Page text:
Record the numbers for both groups separately. Once we have those numbers recorded, the last thing we need to jot down is the MUFA content of all of our foods combined, as shown above.

The next step is to use this handy dandy vitamin E calculator designed by my brother, and input the fatty acid composition of our food selection. Input your plant omega-3 (alpha-linolenic acid), plant omega-6 (linoleic acid), animal omega-3s (EPA and DHA), animal omega-6 (arachadonic acid), and then the total oleic acid (MUFA) for all foods together. For the animal omega-3s, I tend to just divide the total animal omega-3 between the EPA and DHA boxes, as there isn't really a practical way to calculate this precisely. 

Once all your data has been inputted into the calculator, your personalized vitamin E requirement for that day will be displayed in the total vitamin E box!

As you can see, our vitamin E requirement for this particular day (7.5mg) was well below the RDA (15mg), and well below what we consumed (11mg). This means that despite not actually achieving the RDA of vitamin E on this day, we actually overshot our vitamin E requirement for this particular day by 47 percent!

If you want more granular detail, repeat this process for two weeks worth of typical eating. Take every calculated vitamin E requirement for each day, and use them to calculate an average. The more days you add, the more refined the result! Now that you know your own vitamin E requirements, you’ll probably be surprised by how little you need if you structure your diet appropriately. Personally, I’ve calculated my own requirement as being around 6mg of vitamin E per day. Well below the RDA! But I also regularly consume well above the RDA for vitamin E.

Alternatively, we can do a quick and dirty calculation based on a simple ratio proposed in the DRI report for vitamin E. This calculation is much, much less precise. As such, I'm skeptical as to how accurately it will represent our vitamin E requirements. But if we wanted to give it a shot, we would start by taking our average daily PUFA intake in grams and multiplying that number by 0.4mg of vitamin E.

For example, if our average daily PUFA intake over two weeks is 15g per day, our vitamin E requirement is 6mg per day based on this ratio. However, I share the skepticism expressed by the authors of the DRI report. I don't personally believe that this ratio is likely to capture all of our vitamin E requirements, as it fails to factor in a number of variables. It doesn't account for the modest effect of dietary MUFA, and is also based solely on linoleic acid as the primary dietary PUFA. We want to determine our requirements based on the entire breadth of dietary unsaturated fatty acids, not just one variety. 

In my opinion, if we wanted to be extra safe, we could likely capture all of our vitamin E requirements in excess by maintaining a 1g to 0.84mg ratio of PUFA to vitamin E. I arrive at this by averaging the vitamin E required per gram of each of the six relevant dietary fatty acids listed above. The average ends up being 0.84mg of vitamin E per gram of PUFA. This has a greater chance of capturing requirements for both PUFA and MUFA, in addition to considering more than just linoleic acid as the primary dietary PUFA. It is also unlikely to generate a vitamin E requirement as drastic as the official RDA. But at the end of the day, using the handy dandy vitamin E calculator that I have provided above is probably the best bet.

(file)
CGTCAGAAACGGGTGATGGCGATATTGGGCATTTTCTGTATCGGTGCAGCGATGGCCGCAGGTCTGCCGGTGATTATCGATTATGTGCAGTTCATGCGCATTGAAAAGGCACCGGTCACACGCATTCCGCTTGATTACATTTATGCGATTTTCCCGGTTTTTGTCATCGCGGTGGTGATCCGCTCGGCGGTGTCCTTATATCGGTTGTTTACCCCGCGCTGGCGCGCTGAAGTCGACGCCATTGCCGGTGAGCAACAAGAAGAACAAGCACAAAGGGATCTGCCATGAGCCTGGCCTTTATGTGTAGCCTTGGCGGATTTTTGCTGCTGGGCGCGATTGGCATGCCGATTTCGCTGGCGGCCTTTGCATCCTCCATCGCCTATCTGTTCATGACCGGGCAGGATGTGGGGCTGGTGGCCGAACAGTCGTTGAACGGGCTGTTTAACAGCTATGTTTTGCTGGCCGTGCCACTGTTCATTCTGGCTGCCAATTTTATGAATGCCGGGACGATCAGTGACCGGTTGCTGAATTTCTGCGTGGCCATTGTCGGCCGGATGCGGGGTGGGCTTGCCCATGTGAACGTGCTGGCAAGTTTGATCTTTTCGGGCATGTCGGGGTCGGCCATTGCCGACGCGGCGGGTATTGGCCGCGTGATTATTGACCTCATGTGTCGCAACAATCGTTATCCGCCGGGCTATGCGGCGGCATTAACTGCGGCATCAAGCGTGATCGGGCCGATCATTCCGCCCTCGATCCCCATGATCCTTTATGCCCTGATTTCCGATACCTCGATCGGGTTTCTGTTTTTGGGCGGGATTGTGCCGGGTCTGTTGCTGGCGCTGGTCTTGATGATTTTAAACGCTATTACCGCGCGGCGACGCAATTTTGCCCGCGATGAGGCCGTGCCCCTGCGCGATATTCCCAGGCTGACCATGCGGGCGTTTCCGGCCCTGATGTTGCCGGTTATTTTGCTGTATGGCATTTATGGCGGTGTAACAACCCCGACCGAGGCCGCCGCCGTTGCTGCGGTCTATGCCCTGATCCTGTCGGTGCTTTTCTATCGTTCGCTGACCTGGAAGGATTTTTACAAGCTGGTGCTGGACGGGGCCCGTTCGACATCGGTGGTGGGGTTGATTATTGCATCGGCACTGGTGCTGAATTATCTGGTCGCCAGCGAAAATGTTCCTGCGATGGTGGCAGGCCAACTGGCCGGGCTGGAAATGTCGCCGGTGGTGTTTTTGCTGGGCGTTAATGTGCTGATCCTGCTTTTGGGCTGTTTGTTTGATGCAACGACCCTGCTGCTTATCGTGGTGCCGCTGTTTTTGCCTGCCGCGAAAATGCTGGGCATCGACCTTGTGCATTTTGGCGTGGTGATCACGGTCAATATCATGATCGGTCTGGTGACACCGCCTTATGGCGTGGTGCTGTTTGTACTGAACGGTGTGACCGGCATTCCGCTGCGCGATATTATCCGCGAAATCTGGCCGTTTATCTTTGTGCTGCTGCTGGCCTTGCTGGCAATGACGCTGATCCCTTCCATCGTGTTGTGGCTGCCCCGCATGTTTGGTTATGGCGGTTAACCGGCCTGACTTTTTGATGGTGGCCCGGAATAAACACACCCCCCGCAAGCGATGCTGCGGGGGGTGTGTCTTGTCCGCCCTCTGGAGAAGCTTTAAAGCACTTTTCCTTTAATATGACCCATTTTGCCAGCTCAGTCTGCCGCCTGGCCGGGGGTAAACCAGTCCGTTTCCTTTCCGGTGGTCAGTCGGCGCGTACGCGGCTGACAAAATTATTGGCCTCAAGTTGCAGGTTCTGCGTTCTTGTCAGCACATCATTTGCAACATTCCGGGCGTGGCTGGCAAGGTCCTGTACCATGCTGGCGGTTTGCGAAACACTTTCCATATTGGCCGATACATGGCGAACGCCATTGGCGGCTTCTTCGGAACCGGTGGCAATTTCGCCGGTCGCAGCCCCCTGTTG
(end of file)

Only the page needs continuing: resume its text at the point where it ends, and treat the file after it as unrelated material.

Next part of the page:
PS. If you like what you've read and want me to continue writing, consider supporting me on Patreon. Every little bit helps! Thank you for reading!


1. Valk EE, Hornstra G. Relationship between vitamin E requirement and polyunsaturated fatty acid intake in man: a review. Int J Vitam Nutr Res. March 2000. https://www.ncbi.nlm.nih.gov/pubmed/10804454

2. Kun Liu, Suyun Ge, Hailing Luo, Dubing Yue, and Leyan Yan. Effects of dietary vitamin E on muscle vitamin E and fatty acid content in Aohan fine-wool sheep. J Anim Sci Biotechnol. June 2013. https://www.ncbi.nlm.nih.gov/pmc/articles/PMC3700886/

3. Huang HY, Appel LJ, Croft KD, Miller ER 3rd, Mori TA, Puddey IB. Effects of vitamin C and vitamin E on in vivo lipid peroxidation: results of a randomized controlled trial. Am J Clin Nutr. September 2002. https://www.ncbi.nlm.nih.gov/pubmed/12197998

4. Institute of Medicine (US) Panel on Dietary Antioxidants and Related Compounds. Dietary Reference Intakes for Vitamin C, Vitamin E, Selenium, and Carotenoids. 2000. https://www.ncbi.nlm.nih.gov/books/NBK225461/

5. Daniel Raederstorff, Adrian Wyss, Philip C. Calder, Peter Weber, and Manfred Eggersdorfer. Vitamin E function and requirements in relation to PUFA. Br J Nutr. October 2015. https://www.ncbi.nlm.nih.gov/pmc/articles/PMC4594047/